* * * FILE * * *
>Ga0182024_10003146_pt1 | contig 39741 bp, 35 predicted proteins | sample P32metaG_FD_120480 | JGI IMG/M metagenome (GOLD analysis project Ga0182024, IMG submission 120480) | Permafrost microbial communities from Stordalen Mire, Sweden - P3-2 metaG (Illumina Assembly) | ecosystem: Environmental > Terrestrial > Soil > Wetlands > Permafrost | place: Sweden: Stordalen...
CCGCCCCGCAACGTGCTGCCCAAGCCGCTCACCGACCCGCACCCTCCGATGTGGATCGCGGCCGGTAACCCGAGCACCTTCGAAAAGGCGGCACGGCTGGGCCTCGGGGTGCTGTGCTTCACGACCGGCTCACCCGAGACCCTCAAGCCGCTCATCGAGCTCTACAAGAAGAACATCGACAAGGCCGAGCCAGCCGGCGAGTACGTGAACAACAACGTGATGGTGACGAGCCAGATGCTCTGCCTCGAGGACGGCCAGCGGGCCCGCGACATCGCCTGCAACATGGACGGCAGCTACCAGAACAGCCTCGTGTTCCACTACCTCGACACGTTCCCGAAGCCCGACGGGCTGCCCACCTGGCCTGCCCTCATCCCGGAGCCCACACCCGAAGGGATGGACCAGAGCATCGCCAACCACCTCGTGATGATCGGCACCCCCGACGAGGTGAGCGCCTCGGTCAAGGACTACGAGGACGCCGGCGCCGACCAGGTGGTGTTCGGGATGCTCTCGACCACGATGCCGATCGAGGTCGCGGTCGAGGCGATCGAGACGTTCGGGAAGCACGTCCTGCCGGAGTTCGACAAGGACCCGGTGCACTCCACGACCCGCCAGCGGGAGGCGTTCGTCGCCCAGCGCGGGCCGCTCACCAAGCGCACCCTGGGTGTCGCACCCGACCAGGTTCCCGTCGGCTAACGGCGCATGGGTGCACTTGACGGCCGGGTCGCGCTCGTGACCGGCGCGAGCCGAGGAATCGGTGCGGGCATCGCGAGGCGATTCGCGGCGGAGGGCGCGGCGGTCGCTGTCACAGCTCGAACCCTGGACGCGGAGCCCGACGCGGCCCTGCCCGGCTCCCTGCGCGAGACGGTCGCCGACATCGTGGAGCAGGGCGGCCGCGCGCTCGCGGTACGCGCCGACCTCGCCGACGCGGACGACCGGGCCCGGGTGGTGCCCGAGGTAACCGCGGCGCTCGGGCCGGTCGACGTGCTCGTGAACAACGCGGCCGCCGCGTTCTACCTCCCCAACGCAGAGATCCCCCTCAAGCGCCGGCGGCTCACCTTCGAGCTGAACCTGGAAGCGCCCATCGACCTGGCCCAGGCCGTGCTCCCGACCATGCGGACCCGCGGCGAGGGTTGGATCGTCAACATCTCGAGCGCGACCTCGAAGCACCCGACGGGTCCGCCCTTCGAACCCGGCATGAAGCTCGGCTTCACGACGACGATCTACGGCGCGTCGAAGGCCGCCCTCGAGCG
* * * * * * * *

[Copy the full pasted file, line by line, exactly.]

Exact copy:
>Ga0182024_10003146_pt1 | contig 39741 bp, 35 predicted proteins | sample P32metaG_FD_120480 | JGI IMG/M metagenome (GOLD analysis project Ga0182024, IMG submission 120480) | Permafrost microbial communities from Stordalen Mire, Sweden - P3-2 metaG (Illumina Assembly) | ecosystem: Environmental > Terrestrial > Soil > Wetlands > Permafrost | place: Sweden: Stordalen...
CCGCCCCGCAACGTGCTGCCCAAGCCGCTCACCGACCCGCACCCTCCGATGTGGATCGCGGCCGGTAACCCGAGCACCTTCGAAAAGGCGGCACGGCTGGGCCTCGGGGTGCTGTGCTTCACGACCGGCTCACCCGAGACCCTCAAGCCGCTCATCGAGCTCTACAAGAAGAACATCGACAAGGCCGAGCCAGCCGGCGAGTACGTGAACAACAACGTGATGGTGACGAGCCAGATGCTCTGCCTCGAGGACGGCCAGCGGGCCCGCGACATCGCCTGCAACATGGACGGCAGCTACCAGAACAGCCTCGTGTTCCACTACCTCGACACGTTCCCGAAGCCCGACGGGCTGCCCACCTGGCCTGCCCTCATCCCGGAGCCCACACCCGAAGGGATGGACCAGAGCATCGCCAACCACCTCGTGATGATCGGCACCCCCGACGAGGTGAGCGCCTCGGTCAAGGACTACGAGGACGCCGGCGCCGACCAGGTGGTGTTCGGGATGCTCTCGACCACGATGCCGATCGAGGTCGCGGTCGAGGCGATCGAGACGTTCGGGAAGCACGTCCTGCCGGAGTTCGACAAGGACCCGGTGCACTCCACGACCCGCCAGCGGGAGGCGTTCGTCGCCCAGCGCGGGCCGCTCACCAAGCGCACCCTGGGTGTCGCACCCGACCAGGTTCCCGTCGGCTAACGGCGCATGGGTGCACTTGACGGCCGGGTCGCGCTCGTGACCGGCGCGAGCCGAGGAATCGGTGCGGGCATCGCGAGGCGATTCGCGGCGGAGGGCGCGGCGGTCGCTGTCACAGCTCGAACCCTGGACGCGGAGCCCGACGCGGCCCTGCCCGGCTCCCTGCGCGAGACGGTCGCCGACATCGTGGAGCAGGGCGGCCGCGCGCTCGCGGTACGCGCCGACCTCGCCGACGCGGACGACCGGGCCCGGGTGGTGCCCGAGGTAACCGCGGCGCTCGGGCCGGTCGACGTGCTCGTGAACAACGCGGCCGCCGCGTTCTACCTCCCCAACGCAGAGATCCCCCTCAAGCGCCGGCGGCTCACCTTCGAGCTGAACCTGGAAGCGCCCATCGACCTGGCCCAGGCCGTGCTCCCGACCATGCGGACCCGCGGCGAGGGTTGGATCGTCAACATCTCGAGCGCGACCTCGAAGCACCCGACGGGTCCGCCCTTCGAACCCGGCATGAAGCTCGGCTTCACGACGACGATCTACGGCGCGTCGAAGGCCGCCCTCGAGCG